Anyone can make a mistake, right?
Misunderstanding a situation, shooting ourselves in the foot, failing to take action as or when required - these things happen occasionally. It comes with the territory when you're in a management role. And, as long as our good decisions outweigh our goofs, we're usually OK by the time for the annual review and bonus conversations roll around.
But sometimes, we screw up in such a colossal manner, that nothing is going to overcome the lingering affects. At those times, you either move on to someplace else or another person makes the decision that it's time for you to "take some time to be with your family."
Because we can learn from others' mistakes, I intend to use this space occasionally to highlight some of the humdingers. This month, it's FEMA. For those of you who don't know, that's the Federal government's emergency management agency. It's in place to coordinate, support, and augment the efforts of all the various agencies at local and state levels which are in place to deal with crises. FEMA is one of those agencies that everyone is supposed to love and look forward to having around in difficult times. And up until about 2004, it was highly regarded. However, as a result of some changes organizationally that took away much of its autonomy and budget decision authority, it's not so fab any longer.
Over the last week or so, California's been experiencing some very bad fires. Thousands of people have been affected. This is precisely the kind of very demanding situation where a leader's good management skills become clear to everyone around her or him. Or not.
Faced with some unfavorable press about its reaction to the fires, the guy in charge of FEMA's communications decided that a press conference was required to show the world that the agency was on top of the situation and doing a good job.
This, in itself, was good thinking. It works in any organization. If you're under a microscope, go out of your way to show that you know what needs to be done and that you have the skill set to get the tasks completed successfully. Don't wait for others to come looking (and maybe finding) weak links in your chain of management.
But with all management decisions, it's the execution that counts. A good idea comes across as very dumb if poorly executed. That's what happened at FEMA.
Rather than have a real press conference; they staged one. In the staged conference, employees of the organization played the role of the press. They threw a few powder puff questions at the man who was playing the communicator and for a few minutes it looked like it was going to work. The "press" would ask, "How do you feel about FEMA's response to the fires?" The spokesman would reply, "I am pleased with how were doing out there."
And (I guess the plan said) everyone would watch and believe. There would no longer be any worry about FEMA's work or capability. But trying to fool the press isn't so easy. FEMA got busted for being phony.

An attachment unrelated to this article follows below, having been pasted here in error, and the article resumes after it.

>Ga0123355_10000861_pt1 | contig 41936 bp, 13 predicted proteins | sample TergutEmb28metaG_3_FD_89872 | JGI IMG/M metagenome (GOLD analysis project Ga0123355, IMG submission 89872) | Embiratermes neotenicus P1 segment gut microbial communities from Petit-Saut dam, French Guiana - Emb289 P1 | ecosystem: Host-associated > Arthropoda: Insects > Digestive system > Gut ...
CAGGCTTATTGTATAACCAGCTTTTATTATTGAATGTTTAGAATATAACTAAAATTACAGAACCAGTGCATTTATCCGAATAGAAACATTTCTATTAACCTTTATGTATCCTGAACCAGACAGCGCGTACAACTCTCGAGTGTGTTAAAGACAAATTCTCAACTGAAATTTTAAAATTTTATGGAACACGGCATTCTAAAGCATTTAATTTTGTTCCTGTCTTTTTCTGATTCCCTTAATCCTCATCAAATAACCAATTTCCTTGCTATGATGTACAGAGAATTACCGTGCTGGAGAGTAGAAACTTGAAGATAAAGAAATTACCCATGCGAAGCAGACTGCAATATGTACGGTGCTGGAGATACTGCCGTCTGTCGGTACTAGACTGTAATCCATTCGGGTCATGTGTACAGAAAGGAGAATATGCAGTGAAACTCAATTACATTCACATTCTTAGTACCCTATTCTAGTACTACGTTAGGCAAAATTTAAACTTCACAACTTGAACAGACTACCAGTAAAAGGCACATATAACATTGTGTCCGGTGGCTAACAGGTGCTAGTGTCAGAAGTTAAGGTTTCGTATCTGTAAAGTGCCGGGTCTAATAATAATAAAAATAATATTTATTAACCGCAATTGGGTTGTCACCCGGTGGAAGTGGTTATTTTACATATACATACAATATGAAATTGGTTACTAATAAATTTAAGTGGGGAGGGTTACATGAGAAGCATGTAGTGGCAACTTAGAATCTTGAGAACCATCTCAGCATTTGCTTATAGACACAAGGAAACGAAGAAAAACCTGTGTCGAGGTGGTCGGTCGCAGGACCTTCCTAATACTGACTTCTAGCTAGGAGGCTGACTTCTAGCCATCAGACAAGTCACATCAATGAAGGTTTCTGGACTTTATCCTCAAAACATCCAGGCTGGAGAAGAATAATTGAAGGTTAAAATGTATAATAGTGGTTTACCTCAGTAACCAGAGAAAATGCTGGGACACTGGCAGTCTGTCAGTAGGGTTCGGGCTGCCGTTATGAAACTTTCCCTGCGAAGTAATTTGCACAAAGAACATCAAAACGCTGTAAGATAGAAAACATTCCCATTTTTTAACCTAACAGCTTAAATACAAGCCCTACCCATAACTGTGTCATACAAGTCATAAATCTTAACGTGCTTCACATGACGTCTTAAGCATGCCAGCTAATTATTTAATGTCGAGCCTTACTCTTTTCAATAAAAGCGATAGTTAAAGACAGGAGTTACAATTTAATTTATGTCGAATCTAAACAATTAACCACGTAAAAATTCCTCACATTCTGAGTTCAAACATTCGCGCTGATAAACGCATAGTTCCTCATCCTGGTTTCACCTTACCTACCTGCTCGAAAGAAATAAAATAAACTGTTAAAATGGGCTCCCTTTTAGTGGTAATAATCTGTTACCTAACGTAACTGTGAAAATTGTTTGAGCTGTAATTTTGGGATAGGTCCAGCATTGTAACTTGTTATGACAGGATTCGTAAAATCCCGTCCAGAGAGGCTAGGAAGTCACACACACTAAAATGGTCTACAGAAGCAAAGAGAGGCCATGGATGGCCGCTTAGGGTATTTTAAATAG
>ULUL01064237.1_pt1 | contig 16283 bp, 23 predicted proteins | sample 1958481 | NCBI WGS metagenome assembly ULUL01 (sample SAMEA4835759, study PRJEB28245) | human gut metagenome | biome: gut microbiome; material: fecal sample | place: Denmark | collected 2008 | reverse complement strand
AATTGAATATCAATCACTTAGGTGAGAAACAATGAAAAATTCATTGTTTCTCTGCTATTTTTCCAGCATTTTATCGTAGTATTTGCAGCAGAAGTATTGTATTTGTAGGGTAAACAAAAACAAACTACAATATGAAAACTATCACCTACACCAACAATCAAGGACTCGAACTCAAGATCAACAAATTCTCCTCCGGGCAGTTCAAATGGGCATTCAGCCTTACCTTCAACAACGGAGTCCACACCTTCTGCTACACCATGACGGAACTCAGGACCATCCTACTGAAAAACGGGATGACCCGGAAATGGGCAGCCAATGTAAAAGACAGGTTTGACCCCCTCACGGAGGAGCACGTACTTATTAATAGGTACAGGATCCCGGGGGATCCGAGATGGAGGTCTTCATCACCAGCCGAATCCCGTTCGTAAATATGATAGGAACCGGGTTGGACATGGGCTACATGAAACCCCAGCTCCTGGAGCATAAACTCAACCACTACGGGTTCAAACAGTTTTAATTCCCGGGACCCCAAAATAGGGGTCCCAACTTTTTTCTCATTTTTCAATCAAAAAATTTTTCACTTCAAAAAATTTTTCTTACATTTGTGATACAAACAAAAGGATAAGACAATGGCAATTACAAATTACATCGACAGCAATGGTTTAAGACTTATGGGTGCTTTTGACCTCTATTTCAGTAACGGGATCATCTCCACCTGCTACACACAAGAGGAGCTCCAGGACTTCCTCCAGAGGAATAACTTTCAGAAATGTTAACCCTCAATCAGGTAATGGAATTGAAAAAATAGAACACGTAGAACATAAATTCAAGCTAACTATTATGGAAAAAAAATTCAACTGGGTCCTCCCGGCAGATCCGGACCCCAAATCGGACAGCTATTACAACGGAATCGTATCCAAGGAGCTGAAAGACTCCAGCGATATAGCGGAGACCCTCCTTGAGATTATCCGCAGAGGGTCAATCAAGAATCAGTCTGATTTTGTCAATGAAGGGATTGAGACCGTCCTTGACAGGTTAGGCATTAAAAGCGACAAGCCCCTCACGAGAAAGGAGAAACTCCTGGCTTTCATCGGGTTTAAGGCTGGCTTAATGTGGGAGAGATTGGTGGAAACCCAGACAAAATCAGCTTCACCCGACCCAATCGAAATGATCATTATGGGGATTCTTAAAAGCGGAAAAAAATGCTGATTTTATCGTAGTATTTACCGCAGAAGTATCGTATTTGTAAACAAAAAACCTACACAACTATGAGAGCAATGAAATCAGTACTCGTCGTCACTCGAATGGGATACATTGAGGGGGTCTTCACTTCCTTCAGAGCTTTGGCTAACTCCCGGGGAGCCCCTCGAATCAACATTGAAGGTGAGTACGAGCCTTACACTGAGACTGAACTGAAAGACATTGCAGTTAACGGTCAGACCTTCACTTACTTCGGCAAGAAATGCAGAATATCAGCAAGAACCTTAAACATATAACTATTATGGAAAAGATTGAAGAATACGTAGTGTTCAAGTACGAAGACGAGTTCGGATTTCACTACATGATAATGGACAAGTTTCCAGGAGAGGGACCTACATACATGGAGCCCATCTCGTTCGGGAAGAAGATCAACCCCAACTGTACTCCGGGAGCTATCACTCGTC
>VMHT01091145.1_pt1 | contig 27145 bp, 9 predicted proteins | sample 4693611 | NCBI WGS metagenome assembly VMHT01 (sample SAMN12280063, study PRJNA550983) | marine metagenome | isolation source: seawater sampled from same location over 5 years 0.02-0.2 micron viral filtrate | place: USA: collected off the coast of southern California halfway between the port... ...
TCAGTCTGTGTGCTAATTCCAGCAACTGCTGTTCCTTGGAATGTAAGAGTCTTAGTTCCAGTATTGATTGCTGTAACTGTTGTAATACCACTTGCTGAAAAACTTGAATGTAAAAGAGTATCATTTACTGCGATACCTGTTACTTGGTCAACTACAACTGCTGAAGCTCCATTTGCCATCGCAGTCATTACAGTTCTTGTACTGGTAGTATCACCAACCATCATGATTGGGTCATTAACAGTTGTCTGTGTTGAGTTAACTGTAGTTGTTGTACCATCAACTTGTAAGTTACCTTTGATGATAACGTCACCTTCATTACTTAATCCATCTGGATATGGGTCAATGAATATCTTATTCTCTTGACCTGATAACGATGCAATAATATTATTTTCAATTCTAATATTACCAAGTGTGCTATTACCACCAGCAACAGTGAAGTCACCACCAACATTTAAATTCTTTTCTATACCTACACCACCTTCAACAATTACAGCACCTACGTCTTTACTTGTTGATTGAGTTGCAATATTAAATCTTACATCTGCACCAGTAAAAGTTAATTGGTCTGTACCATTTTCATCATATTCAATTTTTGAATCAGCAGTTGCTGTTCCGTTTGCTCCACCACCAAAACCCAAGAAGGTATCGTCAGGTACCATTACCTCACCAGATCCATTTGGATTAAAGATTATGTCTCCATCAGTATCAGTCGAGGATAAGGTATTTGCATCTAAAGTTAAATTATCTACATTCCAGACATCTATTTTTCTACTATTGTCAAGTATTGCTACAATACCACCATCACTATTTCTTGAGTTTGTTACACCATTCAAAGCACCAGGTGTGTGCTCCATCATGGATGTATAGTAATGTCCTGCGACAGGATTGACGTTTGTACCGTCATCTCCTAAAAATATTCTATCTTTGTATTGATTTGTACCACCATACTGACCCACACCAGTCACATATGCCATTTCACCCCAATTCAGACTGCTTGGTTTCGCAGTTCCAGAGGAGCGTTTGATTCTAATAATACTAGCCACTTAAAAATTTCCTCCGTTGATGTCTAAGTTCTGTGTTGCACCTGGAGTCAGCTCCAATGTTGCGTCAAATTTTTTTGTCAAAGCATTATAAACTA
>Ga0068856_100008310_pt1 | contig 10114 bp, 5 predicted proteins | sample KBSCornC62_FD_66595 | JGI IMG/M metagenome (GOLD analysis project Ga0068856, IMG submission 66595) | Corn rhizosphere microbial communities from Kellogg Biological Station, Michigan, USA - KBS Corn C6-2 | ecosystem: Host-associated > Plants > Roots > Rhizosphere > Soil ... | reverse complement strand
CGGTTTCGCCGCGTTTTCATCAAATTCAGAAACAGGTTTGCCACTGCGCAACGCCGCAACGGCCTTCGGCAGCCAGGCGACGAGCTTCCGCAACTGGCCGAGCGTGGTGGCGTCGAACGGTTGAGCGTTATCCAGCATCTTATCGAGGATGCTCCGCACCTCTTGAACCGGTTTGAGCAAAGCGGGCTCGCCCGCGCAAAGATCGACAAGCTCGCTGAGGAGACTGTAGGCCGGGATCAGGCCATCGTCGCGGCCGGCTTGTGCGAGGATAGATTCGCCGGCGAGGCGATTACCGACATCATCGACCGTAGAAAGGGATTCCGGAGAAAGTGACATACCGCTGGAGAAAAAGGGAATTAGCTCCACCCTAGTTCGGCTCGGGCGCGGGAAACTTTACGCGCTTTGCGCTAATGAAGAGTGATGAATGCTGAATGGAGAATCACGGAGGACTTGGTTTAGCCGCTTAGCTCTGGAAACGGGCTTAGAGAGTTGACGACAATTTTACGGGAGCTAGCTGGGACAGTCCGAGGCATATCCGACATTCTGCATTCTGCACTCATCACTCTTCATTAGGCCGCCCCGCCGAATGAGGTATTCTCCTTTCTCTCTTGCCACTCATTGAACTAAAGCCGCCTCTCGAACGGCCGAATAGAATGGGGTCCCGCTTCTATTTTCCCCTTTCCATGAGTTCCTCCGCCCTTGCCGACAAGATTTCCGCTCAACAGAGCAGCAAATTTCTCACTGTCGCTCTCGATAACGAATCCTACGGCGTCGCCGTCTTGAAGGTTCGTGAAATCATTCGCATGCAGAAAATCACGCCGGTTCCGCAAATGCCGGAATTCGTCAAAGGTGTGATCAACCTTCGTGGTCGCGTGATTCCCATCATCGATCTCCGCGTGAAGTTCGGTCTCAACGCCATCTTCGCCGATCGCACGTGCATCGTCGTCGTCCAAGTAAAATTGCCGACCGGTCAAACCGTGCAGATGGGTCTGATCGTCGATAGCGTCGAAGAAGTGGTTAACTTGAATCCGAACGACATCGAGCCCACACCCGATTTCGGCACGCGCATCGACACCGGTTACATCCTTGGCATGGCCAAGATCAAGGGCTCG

The guy who staged this debacle, John Philbin, was earlier scheduled to be moved up the ladder before this occurred. He was going to become the head of Public Affairs for National Intelligence next week. But instead he got fired. (What does it say about National Intelligence if they wanted a communications guy like this?)
What can we learn from this management blunder?
1. You can still fool some of the people some of the time. But if you've made a big mistake in the past (remember Katrina's press statements), bear in mind that your credibility will be tainted. People will watch your every action more closely from then on. In this case, it's likely that some members of the press and the government were waiting for FEMA to hit a banana peel again so they could jump on them. Same thing happens in all organizations.
2. Good work usually speaks for itself. When we start to believe that we get past mistakes by managing communication flows, we start to miss the point of why we're there in the first place. This can breed a very bad management philosophy which invariably filters down throughout the entire organization.
3. Bad management can't hide behind BS forever. If someone's a crappy manager, they can BS their way through it for a while. It's frustrating to watch someone getting away with a poor performance by conning others - but it usually catches up to them. Even naive bosses have some intuition and catch on after a while. Then the BS'er gets busted.
And recognize this one when noodling about a new job opportunity -
4. Don't attach your star to an unhealthy environment. Even good managers at FEMA are now tarred by the actions of senior leaders. It's not going to be easy to move to other organizations with that on the resume.
John M. McKee is the founder and CEO of BusinessSuccessCoach.net, an international consulting and coaching practice with subscribers in 43 countries. One of the founding senior executives of DIRECTV, his hands-on experience includes leading billion dollar organizations and launching start-ups in both the U.S. and Canada. The author of two published books, he is frequently seen providing advice on TV, in magazines, and newspapers.